And just as important, know what others believe
Graham Nash’s “Teach Your Children Well” became a classic song for Crosby, Stills, Nash and Young off their 1970 album “Déjà Vu”. Although he wrote it out of a troubled relationship with his own father, Nash said that once a song hits the vinyl (or today, CDs) it ceases to be just an intensely personal song for the author, and becomes whatever it may mean to those who hear it.
In light of a recently released Pew Forum report about widespread religious illiteracy in our country, we may well apply these lyrics to our spiritual challenge: “Teach your children well/ … Teach your children what you believe in/ Make a world that we can live in.”
We live in a world with increasing tension, conflict and violence fueled by overzealous religious ignorance. It’s good and necessary first to know the basic story of your own faith tradition. You wouldn’t think you were a good family member if you couldn’t name your uncles and cousins, and if you had no knowledge of where you ancestors came from or what made them who they were.
Similarly, your faith family is filled with characters that make up the story that is your life. Before you go out on your own, you have to know where you have come from and what your faith is all about.
Elders have a duty to form their faith in the young. The whole idea that we don’t want to prejudice our kids to believe this or that is a smokescreen for our own lack of commitment. We want our kids to learn math, because we think it will be useful in making them successful. Knowing the multiplication tables is not optional education. Why should it be optional to learn the most important facts about faith that can make one a successful human being?
We start at home. Parents must practice their faith and talk about it at home, or kids will pick up on the idea that it’s not important.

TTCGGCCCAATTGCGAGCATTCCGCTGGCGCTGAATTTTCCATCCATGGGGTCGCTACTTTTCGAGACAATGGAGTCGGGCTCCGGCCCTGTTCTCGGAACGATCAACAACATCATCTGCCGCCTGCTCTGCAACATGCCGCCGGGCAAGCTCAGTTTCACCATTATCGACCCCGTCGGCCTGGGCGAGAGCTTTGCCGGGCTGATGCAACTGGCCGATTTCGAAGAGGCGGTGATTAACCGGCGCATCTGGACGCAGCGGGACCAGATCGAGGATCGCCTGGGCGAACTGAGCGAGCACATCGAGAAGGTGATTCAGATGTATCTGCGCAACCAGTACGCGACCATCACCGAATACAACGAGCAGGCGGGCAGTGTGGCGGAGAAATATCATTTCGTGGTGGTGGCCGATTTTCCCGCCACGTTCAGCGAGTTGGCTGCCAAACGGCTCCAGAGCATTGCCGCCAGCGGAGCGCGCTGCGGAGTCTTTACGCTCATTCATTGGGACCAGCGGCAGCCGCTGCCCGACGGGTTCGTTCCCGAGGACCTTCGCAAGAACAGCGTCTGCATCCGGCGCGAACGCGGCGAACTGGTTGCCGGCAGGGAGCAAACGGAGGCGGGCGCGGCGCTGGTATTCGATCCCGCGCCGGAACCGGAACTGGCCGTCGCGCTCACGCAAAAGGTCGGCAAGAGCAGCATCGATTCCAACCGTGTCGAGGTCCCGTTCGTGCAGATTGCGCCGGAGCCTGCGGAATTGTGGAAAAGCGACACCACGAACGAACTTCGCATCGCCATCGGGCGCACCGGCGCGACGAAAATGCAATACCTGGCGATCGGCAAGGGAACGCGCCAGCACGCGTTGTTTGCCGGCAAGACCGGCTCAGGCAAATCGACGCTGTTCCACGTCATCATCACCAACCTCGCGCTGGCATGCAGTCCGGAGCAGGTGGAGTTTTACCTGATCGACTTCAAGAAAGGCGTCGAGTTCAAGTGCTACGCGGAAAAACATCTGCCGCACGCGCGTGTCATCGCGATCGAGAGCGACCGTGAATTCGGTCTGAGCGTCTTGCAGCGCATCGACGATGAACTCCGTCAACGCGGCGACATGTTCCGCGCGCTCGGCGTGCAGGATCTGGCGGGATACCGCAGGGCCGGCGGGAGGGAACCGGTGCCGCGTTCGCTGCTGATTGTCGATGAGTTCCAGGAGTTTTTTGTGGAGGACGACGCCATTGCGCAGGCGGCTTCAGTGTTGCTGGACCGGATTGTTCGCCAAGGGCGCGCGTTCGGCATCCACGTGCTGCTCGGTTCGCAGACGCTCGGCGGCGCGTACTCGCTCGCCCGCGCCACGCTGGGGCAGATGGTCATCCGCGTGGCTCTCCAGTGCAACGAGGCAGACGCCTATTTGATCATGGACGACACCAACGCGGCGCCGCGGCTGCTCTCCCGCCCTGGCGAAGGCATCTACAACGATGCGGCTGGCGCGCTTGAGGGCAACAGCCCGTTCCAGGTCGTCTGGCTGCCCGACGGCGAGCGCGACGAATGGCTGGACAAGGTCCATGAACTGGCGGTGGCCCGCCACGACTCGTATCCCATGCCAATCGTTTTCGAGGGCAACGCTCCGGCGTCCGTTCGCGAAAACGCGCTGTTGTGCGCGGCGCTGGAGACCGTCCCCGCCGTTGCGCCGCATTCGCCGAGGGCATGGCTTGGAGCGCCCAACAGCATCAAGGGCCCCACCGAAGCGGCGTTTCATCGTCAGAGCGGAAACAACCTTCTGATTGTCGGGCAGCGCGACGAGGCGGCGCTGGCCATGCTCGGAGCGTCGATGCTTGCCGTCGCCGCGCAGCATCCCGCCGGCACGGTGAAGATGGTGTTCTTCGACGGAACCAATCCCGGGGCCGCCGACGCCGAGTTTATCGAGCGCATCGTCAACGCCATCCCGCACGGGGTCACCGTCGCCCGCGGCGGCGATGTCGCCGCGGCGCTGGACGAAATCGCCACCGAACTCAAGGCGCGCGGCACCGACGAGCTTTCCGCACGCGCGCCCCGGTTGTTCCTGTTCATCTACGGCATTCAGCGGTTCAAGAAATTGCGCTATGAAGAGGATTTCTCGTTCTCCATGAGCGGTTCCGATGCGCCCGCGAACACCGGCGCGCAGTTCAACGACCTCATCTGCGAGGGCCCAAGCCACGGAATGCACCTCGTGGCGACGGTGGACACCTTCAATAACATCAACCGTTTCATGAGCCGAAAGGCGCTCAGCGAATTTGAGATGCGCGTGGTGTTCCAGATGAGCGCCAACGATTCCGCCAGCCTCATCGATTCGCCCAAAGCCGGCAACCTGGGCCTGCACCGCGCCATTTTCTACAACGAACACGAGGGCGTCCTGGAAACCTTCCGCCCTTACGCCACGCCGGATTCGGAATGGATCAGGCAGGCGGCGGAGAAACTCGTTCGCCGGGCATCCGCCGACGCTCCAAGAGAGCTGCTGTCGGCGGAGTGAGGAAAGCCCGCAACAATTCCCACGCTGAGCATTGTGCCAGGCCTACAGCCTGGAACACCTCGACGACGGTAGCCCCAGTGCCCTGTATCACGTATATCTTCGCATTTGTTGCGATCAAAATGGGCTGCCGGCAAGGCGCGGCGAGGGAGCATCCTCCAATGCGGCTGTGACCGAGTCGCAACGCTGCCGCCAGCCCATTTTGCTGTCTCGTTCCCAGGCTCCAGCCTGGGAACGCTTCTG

Next, church attendance (read here synagogue or mosque as appropriate). Decide once and for all that the family attends services weekly. There is no decision to be made week by week about whether to attend. That decision is already made. Stick to it. Kids will learn something, even by osmosis, if they are simply there.
Make sure you are going to a church that does more than entertain, or promote good feelings, or make beneficial social contacts. See to it that real education is going on. Your kids need the basic knowledge of the faith that will then guide their life. You can’t do calculus without first doing basic math functions, and you can’t imagine your way to faithful living that resists temptation and works for justice in the world if you don’t know the Ten Commandments or the Golden Rule.
And about that Golden Rule: We seem to have forgotten that it’s “Do unto others as you would have them do unto you”. Lately it seems we operate more on the principle of “Do unto others as they do unto you”. Whether we justify our harsh treatment of the current President of the United States on the grounds that others were unfair toward the last one, or we say we’ll be for building a mosque in this country as soon as they build a church in Saudi Arabia, we are losing our spiritual footing.
Today we also need basic knowledge of other religions, in order that we not demonize them out of ignorance and allow fear to rule our relationships with our neighbors. We need to teach our children what we believe in, and we need to teach them what others believe in, too.
We do all of this to be more faithful to our own spiritual convictions, but we also do this in order, as Nash put it, to “make a world that we can live in”.
George Mason is pastor of Wilshire Baptist Church.